‘Who Mourns for Bob the Goon’: A Comedy Ending In Tears

by Blair Best

(Courtesy of Joshua Young)
(Courtesy of Joshua Young)

A one-night comedy explores the lives of post war veterans battling the effects of Post Traumatic Stress Disorder (PTSD). Trapped inside the world of various cartoon characters, these therapy group patients are led to believe they are someone else in hopes of escaping their haunted past.

Within the cozy walls of Dixon Place, audience members enjoy beer and wine at the bar and relaxing in the lounge while drinking in the low lighting and abstract paintings hanging amidst the shadows. The audience gets a naturalistic feeling while following the stone stairwell descending to the underground performance space.

With not a bad seat in the house, this small non-profit theatre allows its audience to fully experience the actor’s work up close and personal. For one night only on October 30th, the whimsical performance of “Who Mourns For Bob The Goon” took its audience on an emotional and touching ride.

Director Lucia Bellini used the space well by not including many set pieces. The same eight chairs were used in each scene allowing the audience’s imagination to fill in the rest. With abrupt and long drawn out scene changes accompanied by recorded music and screen recordings, the seemingly amateur stage crew played an integral role in the performance.

This eccentric cast of eight very physical actors was filled with talent ranging from Meisner training to a Yale Drama graduate.

John Carhart played the character of Jonathan, the unqualified therapist. He took to the stage with ease and specificity. In the midst of bewitching his patients into believing his every word, Carhart was illustrating the beauty of simply listening and responding. His presence and connection to the rest of the cast was powerful and compelling.

Phillip Christian played the character of Jim, the military police veteran. The anger management patient was persistent about following the rules and respecting people of authority. He was pushed to his limits when two of the fellow therapy group members began dating outside of the class. He aggressively shuns them and repeatedly argued that they were “breaking the rules.”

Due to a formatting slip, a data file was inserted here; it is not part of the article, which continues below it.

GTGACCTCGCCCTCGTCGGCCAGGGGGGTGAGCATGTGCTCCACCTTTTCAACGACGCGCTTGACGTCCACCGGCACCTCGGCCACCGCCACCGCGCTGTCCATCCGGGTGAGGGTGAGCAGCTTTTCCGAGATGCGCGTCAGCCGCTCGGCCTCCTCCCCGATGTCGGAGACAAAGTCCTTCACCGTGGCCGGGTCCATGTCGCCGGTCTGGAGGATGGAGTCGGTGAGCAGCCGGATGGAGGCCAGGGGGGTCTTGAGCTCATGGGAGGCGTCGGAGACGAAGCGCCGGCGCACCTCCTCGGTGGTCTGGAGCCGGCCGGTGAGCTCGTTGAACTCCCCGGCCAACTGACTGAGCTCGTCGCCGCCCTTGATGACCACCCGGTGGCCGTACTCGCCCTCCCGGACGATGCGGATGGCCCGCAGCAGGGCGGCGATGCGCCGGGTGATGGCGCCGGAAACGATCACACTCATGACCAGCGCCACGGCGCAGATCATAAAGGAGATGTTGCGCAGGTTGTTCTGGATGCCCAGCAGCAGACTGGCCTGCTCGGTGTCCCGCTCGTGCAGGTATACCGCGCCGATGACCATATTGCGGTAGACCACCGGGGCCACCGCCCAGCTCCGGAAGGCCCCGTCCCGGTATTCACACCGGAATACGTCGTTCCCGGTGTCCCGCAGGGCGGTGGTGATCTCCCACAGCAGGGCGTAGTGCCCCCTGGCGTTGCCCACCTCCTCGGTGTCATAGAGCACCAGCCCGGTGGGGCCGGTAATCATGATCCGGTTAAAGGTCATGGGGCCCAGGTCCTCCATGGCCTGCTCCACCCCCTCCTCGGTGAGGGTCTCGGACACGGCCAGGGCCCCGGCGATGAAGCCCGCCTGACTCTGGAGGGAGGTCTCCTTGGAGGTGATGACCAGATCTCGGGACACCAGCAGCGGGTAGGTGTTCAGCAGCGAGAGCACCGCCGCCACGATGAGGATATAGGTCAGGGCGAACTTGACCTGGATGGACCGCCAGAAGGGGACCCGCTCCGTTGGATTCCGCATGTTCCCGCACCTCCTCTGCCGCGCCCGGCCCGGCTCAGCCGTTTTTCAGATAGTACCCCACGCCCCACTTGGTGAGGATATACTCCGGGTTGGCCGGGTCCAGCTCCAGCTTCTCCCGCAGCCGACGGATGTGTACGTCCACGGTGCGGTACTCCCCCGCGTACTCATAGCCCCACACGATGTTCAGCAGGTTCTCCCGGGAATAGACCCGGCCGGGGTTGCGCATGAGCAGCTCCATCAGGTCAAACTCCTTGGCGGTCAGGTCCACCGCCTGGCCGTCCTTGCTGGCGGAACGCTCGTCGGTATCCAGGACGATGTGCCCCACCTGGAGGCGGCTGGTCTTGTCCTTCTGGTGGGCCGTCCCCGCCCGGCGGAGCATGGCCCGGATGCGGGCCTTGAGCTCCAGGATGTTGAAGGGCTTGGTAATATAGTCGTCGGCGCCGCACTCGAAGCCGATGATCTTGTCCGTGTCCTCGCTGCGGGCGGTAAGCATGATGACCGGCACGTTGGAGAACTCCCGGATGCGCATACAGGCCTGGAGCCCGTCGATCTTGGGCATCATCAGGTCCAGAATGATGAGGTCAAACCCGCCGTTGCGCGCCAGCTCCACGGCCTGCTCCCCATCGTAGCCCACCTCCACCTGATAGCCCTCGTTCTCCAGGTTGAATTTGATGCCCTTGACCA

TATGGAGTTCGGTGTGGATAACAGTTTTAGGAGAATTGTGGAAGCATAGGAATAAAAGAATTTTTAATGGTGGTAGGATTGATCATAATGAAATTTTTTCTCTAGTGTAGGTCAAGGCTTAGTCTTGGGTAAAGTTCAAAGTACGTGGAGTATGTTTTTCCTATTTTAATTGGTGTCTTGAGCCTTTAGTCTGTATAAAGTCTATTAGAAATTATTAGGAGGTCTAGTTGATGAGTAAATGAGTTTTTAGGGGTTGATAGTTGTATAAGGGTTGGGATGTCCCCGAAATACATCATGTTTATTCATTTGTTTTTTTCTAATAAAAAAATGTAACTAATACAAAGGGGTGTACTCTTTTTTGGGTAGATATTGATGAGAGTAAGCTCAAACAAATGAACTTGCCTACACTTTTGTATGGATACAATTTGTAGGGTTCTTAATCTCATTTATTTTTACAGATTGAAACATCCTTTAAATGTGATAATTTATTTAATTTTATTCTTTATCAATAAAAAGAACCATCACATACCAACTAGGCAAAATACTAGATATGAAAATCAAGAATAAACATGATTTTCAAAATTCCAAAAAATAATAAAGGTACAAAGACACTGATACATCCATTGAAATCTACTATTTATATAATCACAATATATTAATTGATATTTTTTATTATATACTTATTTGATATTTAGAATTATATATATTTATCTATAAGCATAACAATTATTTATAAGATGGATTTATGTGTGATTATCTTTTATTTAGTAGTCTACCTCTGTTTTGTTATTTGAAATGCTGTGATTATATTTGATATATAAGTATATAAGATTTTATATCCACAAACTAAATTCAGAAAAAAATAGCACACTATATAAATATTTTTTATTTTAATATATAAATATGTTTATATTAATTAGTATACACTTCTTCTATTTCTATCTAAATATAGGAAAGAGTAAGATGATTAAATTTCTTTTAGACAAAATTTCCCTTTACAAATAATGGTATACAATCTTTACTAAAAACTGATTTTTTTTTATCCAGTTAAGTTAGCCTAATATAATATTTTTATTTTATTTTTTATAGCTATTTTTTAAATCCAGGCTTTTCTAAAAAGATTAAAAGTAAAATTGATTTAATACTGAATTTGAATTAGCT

Christian’s use of the text paired with his commanding athletic physique captivated the audience and gave his character a certain poise that stood out from the rest of the cast.

The two male lead characters Jonathan and Jim held the show together and gave it a sense of polish that would otherwise be lacking.

Elise Hudson played the female character of Langly. Lacking specificity and clarity in her actions, this drama therapy patient fell in love with Bob played by Michael Fewx. The tension in Hudson’s body and lack of proper voice training acted as an obvious contrast to Fewx’s articulate and seemingly effortless performance.
However, Hudson lead the play to an end with a heartwarming epilogue explaining the harsh reality that these war veterans are miserably alone and have no one to mourn for them. Offering a different side to her character, Hudson carries truth and clarity to the stage while leaving the audience with much to reflect on.

Blair Best is a Contributing Writer. Email her at theater@nyunews.com.


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